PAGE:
Year:

  1. Editorial Note.Rebecca Kukla - 2017 - Kennedy Institute of Ethics Journal 27 (1):ix-xi.
    How can we conceptualize and promote agential choices in a complicated social world—one in which institutional, cultural, and marketing pressures convey values and norms that may not be in the best interest of individual patients? In this issue of the Kennedy Institute of Ethics Journal, Eric Racine and his colleagues explore this difficult question in the context of “preclinical” Alzheimer’s disease and complementary and alternative medicines. This is an especially murky and vexed context in which to think about patient agency, (...)
    Direct download (2 more)  
     
    Export citation  
     
    My bibliography  
  2.  1
    The Duty to Rescue and Investigators' Obligations.Douglas MacKay & Tina Rulli - 2017 - Kennedy Institute of Ethics Journal 27 (1):71-105.
    The duty to rescue is a highly plausible and powerful ethical principle. It requires agents to assist others in extreme need in cases where doing so does not conflict with some weighty moral aim; requires little personal sacrifice; and is likely to significantly benefit the recipients.1 As a general obligation, it binds all persons simply qua persons, and it is owed to all persons simply qua persons. Clinical investigators working in low-income countries frequently encounter sick or destitute people to whom (...)
    Direct download (2 more)  
     
    Export citation  
     
    My bibliography  
  3.  2
    Becoming Human: The Ontogenesis, Metaphysics, and Expression of Human Emotionality by Jennifer Greenwood.Odenbaugh Jay - 2017 - Kennedy Institute of Ethics Journal 27 (1):1-4.
    Becoming Human by Jennifer Greenwood is one of the most thought-provoking books on emotion and its expression I have read. At its core, it attempts to provide an account of the development of full human emotionality and in so doing argues the emotions are “transcranial.” Emotions are radically realized outside our nervous systems and beyond our skin. As children, we are functionally integrated affectively with our mothers; so much so that in a sense our emotions are not ours alone. Regardless (...)
    Direct download (2 more)  
     
    Export citation  
     
    My bibliography  
  4. Contextualized Autonomy and Liberalism: Broadening the Lenses on Complementary and Alternative Medicines in Preclinical Alzheimer's Disease.Eric Racine, John Aspler, Cynthia Forlini & Jennifer A. Chandler - 2017 - Kennedy Institute of Ethics Journal 27 (1):1-41.
    Concerns about the possibility of a sharp rise in the prevalence of Alzheimer’s disease in Western nations have led to both the significant deployment of resources and the development of national research and healthcare plans. Although often focused on treatment, substantial efforts have also been dedicated toward preventing or delaying AD onset. As a result, recent technological and biomedical advances have greatly improved the understanding of AD pathophysiology. While some new tests can assess only risk ), some tests for certain (...)
    Direct download (2 more)  
     
    Export citation  
     
    My bibliography  
  5. Public Reasoning and Health-Care Priority Setting: The Case of NICE.Benedict Rumbold, Albert Weale, Annette Rid, James Wilson & Peter Littlejohns - 2017 - Kennedy Institute of Ethics Journal 27 (1):107-134.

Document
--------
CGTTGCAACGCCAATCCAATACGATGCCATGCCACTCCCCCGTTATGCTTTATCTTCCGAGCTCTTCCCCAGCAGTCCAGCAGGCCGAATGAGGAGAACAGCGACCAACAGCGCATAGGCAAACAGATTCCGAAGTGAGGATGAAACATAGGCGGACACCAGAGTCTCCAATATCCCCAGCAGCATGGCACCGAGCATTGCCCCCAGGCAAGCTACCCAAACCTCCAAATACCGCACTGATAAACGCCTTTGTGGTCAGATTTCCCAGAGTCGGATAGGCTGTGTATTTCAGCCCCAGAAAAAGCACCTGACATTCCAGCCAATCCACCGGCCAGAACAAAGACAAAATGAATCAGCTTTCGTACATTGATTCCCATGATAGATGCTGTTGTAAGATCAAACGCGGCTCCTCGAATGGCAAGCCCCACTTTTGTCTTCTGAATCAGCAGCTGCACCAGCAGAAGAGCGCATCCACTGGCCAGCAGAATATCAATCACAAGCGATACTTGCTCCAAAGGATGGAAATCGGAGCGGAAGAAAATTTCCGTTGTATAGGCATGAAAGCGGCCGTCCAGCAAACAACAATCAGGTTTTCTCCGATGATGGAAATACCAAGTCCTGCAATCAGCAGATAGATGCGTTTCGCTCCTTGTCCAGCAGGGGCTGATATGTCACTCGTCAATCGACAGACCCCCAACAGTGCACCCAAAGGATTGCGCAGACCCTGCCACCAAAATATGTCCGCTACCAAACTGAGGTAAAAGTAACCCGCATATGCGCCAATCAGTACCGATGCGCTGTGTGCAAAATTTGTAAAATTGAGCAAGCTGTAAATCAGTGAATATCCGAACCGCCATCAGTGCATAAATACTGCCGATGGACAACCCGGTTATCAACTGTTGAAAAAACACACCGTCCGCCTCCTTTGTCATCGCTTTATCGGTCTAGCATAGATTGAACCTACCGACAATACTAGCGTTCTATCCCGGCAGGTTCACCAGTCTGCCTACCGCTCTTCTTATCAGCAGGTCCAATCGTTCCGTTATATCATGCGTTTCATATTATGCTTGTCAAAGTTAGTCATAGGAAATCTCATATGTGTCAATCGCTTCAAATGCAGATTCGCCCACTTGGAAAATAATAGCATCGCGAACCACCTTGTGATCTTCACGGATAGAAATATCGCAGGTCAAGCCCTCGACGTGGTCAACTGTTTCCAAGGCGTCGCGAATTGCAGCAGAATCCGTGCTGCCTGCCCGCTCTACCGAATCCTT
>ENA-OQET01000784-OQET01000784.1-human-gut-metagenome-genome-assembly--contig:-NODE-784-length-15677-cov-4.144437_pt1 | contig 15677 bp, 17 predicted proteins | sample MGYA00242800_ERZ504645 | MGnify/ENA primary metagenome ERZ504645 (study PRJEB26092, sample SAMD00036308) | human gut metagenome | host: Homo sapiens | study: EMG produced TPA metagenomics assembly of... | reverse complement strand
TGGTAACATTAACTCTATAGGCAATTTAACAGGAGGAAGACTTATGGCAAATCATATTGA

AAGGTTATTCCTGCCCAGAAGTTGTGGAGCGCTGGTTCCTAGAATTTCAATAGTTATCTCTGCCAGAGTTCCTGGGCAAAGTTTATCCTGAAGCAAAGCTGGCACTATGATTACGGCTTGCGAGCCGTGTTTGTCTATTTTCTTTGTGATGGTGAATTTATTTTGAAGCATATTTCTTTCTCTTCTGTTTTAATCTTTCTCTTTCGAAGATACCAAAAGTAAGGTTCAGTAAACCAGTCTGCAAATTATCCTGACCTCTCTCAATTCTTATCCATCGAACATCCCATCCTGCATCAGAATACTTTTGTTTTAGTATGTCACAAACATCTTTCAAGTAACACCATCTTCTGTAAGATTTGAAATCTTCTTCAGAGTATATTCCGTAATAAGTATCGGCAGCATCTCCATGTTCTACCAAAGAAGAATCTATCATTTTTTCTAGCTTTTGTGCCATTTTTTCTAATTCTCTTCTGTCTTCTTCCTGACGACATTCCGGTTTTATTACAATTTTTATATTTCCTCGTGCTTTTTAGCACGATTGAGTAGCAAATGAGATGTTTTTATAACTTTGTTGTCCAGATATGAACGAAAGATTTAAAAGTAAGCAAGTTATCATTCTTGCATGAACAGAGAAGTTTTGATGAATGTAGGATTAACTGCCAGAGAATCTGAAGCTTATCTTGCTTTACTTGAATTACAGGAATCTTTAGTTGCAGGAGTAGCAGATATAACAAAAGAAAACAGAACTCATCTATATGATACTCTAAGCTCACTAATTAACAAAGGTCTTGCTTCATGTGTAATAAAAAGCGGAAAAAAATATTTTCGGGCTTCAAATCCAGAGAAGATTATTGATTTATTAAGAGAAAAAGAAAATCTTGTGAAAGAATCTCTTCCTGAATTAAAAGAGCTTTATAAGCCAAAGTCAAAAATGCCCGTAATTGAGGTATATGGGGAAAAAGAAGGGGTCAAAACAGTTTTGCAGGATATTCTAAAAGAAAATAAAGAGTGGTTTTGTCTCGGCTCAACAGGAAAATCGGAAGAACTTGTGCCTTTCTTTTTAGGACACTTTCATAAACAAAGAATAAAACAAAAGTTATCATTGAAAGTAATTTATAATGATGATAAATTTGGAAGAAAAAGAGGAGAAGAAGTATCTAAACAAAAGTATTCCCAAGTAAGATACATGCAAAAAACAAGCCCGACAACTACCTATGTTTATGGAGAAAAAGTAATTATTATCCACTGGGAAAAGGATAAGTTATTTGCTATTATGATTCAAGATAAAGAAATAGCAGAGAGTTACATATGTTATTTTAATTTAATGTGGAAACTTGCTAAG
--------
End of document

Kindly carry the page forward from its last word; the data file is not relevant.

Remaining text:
Health systems that provide for universal patient access through a scheme of prepayments—whether through taxes, social insurance, or a combination of the two—need to make decisions on the scope of coverage that they secure. Such decisions are inherently controversial, implying, as they do, that some patients will receive less than comprehensive health care, or less than complete protection from the financial consequences of ill-heath, even when there is a clinically effective therapy to which they might have access.Controversial decisions of this (...)
    Direct download (2 more)  
     
    Export citation  
     
    My bibliography  
  6. Death or Disability: The Carmentis Machine and Decision-Making for Critically Ill Children by Dominic Wilkinson.Wasserman David - 2017 - Kennedy Institute of Ethics Journal 27 (1):4-11.
    Dominic Wilkinson, a neonatal physician and medical ethicist, has written a searching, moving, and philosophically sophisticated book about the ethics of life and death decision making in the neonatal intensive care unit. Although I will devote much of this review to criticism, I want to say at the outset that Death or Disability represents interdisciplinary work at its very best. Wilkinson’s exposition is both rich in detail and uncompromising in its ethical analysis. He spares the reader none of the clinical, (...)
    Direct download (2 more)  
     
    Export citation  
     
    My bibliography  
  7. Guardianship and Clinical Research Participation: The Case of Wards with Disorders of Consciousness.Megan S. Wright, Michael R. Ulrich & Joseph J. Fins - 2017 - Kennedy Institute of Ethics Journal 27 (1):43-70.
    Incapacitated adults with a legally appointed guardian or conservator may be recruited for or involved with medical, behavioral, or social science research. Much of the research in which such persons participate is aimed at evaluating medical interventions for them, or contributing to general knowledge about disorders from which they may suffer. In this paper we will consider how the appointment of guardians for patients with disorders of consciousness —severe brain injuries that affect a patient’s level of arousal and ability to (...)
    Direct download (2 more)  
     
    Export citation  
     
    My bibliography  
 Previous issues
  
Next issues